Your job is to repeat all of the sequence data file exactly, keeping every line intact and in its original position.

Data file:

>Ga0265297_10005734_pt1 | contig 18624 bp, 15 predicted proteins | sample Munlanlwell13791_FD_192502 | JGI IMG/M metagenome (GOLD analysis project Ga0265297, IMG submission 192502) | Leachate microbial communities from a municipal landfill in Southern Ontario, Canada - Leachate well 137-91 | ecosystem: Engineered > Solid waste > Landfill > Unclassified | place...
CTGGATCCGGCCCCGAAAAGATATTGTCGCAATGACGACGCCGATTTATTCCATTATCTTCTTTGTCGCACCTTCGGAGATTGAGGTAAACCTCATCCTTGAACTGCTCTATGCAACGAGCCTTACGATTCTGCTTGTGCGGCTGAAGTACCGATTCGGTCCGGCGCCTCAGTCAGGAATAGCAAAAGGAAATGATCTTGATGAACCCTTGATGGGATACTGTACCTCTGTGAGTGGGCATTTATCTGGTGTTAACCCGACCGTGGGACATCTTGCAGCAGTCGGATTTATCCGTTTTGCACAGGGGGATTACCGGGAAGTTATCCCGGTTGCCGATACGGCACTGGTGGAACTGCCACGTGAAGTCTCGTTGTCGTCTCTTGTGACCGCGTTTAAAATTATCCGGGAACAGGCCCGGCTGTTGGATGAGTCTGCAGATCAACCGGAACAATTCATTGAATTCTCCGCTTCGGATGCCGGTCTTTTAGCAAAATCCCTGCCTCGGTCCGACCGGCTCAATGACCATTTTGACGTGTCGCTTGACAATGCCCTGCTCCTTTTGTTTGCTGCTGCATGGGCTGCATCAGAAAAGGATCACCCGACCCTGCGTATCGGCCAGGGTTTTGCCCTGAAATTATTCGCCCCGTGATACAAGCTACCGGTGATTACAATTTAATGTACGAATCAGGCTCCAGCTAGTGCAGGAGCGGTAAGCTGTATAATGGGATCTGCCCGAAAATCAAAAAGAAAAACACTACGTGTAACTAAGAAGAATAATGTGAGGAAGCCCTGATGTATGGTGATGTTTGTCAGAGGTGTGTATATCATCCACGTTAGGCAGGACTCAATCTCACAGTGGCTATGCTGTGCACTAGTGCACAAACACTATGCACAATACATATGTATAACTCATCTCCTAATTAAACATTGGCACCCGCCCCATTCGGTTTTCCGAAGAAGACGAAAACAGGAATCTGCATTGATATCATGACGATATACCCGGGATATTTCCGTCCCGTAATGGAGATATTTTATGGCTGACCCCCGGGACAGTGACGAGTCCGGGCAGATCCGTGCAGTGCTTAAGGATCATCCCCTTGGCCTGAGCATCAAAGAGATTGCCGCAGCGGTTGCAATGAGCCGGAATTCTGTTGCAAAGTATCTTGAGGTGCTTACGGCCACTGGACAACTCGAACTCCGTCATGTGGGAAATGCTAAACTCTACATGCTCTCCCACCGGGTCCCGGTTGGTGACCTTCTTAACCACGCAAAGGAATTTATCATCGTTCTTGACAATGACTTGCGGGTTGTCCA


>Ga0265297_10005734_pt1 | contig 18624 bp, 15 predicted proteins | sample Munlanlwell13791_FD_192502 | JGI IMG/M metagenome (GOLD analysis project Ga0265297, IMG submission 192502) | Leachate microbial communities from a municipal landfill in Southern Ontario, Canada - Leachate well 137-91 | ecosystem: Engineered > Solid waste > Landfill > Unclassified | place...
CTGGATCCGGCCCCGAAAAGATATTGTCGCAATGACGACGCCGATTTATTCCATTATCTTCTTTGTCGCACCTTCGGAGATTGAGGTAAACCTCATCCTTGAACTGCTCTATGCAACGAGCCTTACGATTCTGCTTGTGCGGCTGAAGTACCGATTCGGTCCGGCGCCTCAGTCAGGAATAGCAAAAGGAAATGATCTTGATGAACCCTTGATGGGATACTGTACCTCTGTGAGTGGGCATTTATCTGGTGTTAACCCGACCGTGGGACATCTTGCAGCAGTCGGATTTATCCGTTTTGCACAGGGGGATTACCGGGAAGTTATCCCGGTTGCCGATACGGCACTGGTGGAACTGCCACGTGAAGTCTCGTTGTCGTCTCTTGTGACCGCGTTTAAAATTATCCGGGAACAGGCCCGGCTGTTGGATGAGTCTGCAGATCAACCGGAACAATTCATTGAATTCTCCGCTTCGGATGCCGGTCTTTTAGCAAAATCCCTGCCTCGGTCCGACCGGCTCAATGACCATTTTGACGTGTCGCTTGACAATGCCCTGCTCCTTTTGTTTGCTGCTGCATGGGCTGCATCAGAAAAGGATCACCCGACCCTGCGTATCGGCCAGGGTTTTGCCCTGAAATTATTCGCCCCGTGATACAAGCTACCGGTGATTACAATTTAATGTACGAATCAGGCTCCAGCTAGTGCAGGAGCGGTAAGCTGTATAATGGGATCTGCCCGAAAATCAAAAAGAAAAACACTACGTGTAACTAAGAAGAATAATGTGAGGAAGCCCTGATGTATGGTGATGTTTGTCAGAGGTGTGTATATCATCCACGTTAGGCAGGACTCAATCTCACAGTGGCTATGCTGTGCACTAGTGCACAAACACTATGCACAATACATATGTATAACTCATCTCCTAATTAAACATTGGCACCCGCCCCATTCGGTTTTCCGAAGAAGACGAAAACAGGAATCTGCATTGATATCATGACGATATACCCGGGATATTTCCGTCCCGTAATGGAGATATTTTATGGCTGACCCCCGGGACAGTGACGAGTCCGGGCAGATCCGTGCAGTGCTTAAGGATCATCCCCTTGGCCTGAGCATCAAAGAGATTGCCGCAGCGGTTGCAATGAGCCGGAATTCTGTTGCAAAGTATCTTGAGGTGCTTACGGCCACTGGACAACTCGAACTCCGTCATGTGGGAAATGCTAAACTCTACATGCTCTCCCACCGGGTCCCGGTTGGTGACCTTCTTAACCACGCAAAGGAATTTATCATCGTTCTTGACAATGACTTGCGGGTTGTCCA